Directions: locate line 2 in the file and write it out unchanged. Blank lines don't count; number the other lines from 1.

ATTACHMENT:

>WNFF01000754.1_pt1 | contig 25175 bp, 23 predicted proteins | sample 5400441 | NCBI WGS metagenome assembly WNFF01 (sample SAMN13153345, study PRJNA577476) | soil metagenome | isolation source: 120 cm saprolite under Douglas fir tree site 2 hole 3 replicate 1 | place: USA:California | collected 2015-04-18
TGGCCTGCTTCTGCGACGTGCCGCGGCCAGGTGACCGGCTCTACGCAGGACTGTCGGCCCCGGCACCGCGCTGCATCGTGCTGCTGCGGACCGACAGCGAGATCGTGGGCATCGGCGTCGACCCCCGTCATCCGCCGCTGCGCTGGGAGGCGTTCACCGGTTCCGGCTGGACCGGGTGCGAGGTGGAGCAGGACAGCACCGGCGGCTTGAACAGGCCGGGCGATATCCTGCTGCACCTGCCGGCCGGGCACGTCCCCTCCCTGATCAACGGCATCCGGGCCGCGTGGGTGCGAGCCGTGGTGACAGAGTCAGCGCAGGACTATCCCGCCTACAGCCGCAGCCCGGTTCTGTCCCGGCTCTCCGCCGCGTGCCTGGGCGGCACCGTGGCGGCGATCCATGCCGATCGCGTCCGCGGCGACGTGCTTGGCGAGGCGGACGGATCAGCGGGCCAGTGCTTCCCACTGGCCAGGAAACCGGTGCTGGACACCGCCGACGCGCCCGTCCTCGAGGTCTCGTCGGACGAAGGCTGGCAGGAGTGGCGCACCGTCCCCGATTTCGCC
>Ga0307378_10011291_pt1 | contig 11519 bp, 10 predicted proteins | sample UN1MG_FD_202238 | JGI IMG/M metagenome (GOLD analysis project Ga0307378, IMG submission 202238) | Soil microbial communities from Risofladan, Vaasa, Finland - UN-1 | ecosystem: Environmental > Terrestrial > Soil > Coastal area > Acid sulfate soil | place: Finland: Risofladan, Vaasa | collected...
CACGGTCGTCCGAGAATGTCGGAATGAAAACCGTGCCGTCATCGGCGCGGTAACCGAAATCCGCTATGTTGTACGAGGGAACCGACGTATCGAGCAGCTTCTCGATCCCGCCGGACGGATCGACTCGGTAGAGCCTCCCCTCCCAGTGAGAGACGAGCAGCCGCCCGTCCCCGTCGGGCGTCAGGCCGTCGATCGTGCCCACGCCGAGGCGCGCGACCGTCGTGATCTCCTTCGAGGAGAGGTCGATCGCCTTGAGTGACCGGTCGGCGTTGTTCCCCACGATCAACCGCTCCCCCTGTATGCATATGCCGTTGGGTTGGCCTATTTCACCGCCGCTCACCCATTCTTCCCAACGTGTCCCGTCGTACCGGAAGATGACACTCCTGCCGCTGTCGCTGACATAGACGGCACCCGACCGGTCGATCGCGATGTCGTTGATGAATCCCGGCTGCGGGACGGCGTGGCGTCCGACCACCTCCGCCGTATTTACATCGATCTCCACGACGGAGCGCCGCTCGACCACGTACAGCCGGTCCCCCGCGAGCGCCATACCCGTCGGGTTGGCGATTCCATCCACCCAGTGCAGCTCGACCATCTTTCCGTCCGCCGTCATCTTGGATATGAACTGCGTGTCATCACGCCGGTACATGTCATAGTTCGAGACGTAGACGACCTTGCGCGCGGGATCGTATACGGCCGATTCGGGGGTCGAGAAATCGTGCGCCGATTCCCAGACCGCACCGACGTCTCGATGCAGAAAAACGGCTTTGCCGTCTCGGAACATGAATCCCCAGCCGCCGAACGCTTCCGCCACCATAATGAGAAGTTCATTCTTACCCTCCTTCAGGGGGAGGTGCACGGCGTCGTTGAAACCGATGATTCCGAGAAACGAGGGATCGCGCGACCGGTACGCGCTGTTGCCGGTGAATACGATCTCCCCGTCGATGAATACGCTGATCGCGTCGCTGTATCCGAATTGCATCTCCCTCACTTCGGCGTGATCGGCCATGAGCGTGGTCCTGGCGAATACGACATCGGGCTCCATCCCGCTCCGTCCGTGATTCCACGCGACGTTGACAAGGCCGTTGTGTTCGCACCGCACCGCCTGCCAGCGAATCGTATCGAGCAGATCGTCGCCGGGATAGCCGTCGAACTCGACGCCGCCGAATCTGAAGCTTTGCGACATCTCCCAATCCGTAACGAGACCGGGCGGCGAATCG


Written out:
TGGCCTGCTTCTGCGACGTGCCGCGGCCAGGTGACCGGCTCTACGCAGGACTGTCGGCCCCGGCACCGCGCTGCATCGTGCTGCTGCGGACCGACAGCGAGATCGTGGGCATCGGCGTCGACCCCCGTCATCCGCCGCTGCGCTGGGAGGCGTTCACCGGTTCCGGCTGGACCGGGTGCGAGGTGGAGCAGGACAGCACCGGCGGCTTGAACAGGCCGGGCGATATCCTGCTGCACCTGCCGGCCGGGCACGTCCCCTCCCTGATCAACGGCATCCGGGCCGCGTGGGTGCGAGCCGTGGTGACAGAGTCAGCGCAGGACTATCCCGCCTACAGCCGCAGCCCGGTTCTGTCCCGGCTCTCCGCCGCGTGCCTGGGCGGCACCGTGGCGGCGATCCATGCCGATCGCGTCCGCGGCGACGTGCTTGGCGAGGCGGACGGATCAGCGGGCCAGTGCTTCCCACTGGCCAGGAAACCGGTGCTGGACACCGCCGACGCGCCCGTCCTCGAGGTCTCGTCGGACGAAGGCTGGCAGGAGTGGCGCACCGTCCCCGATTTCGCC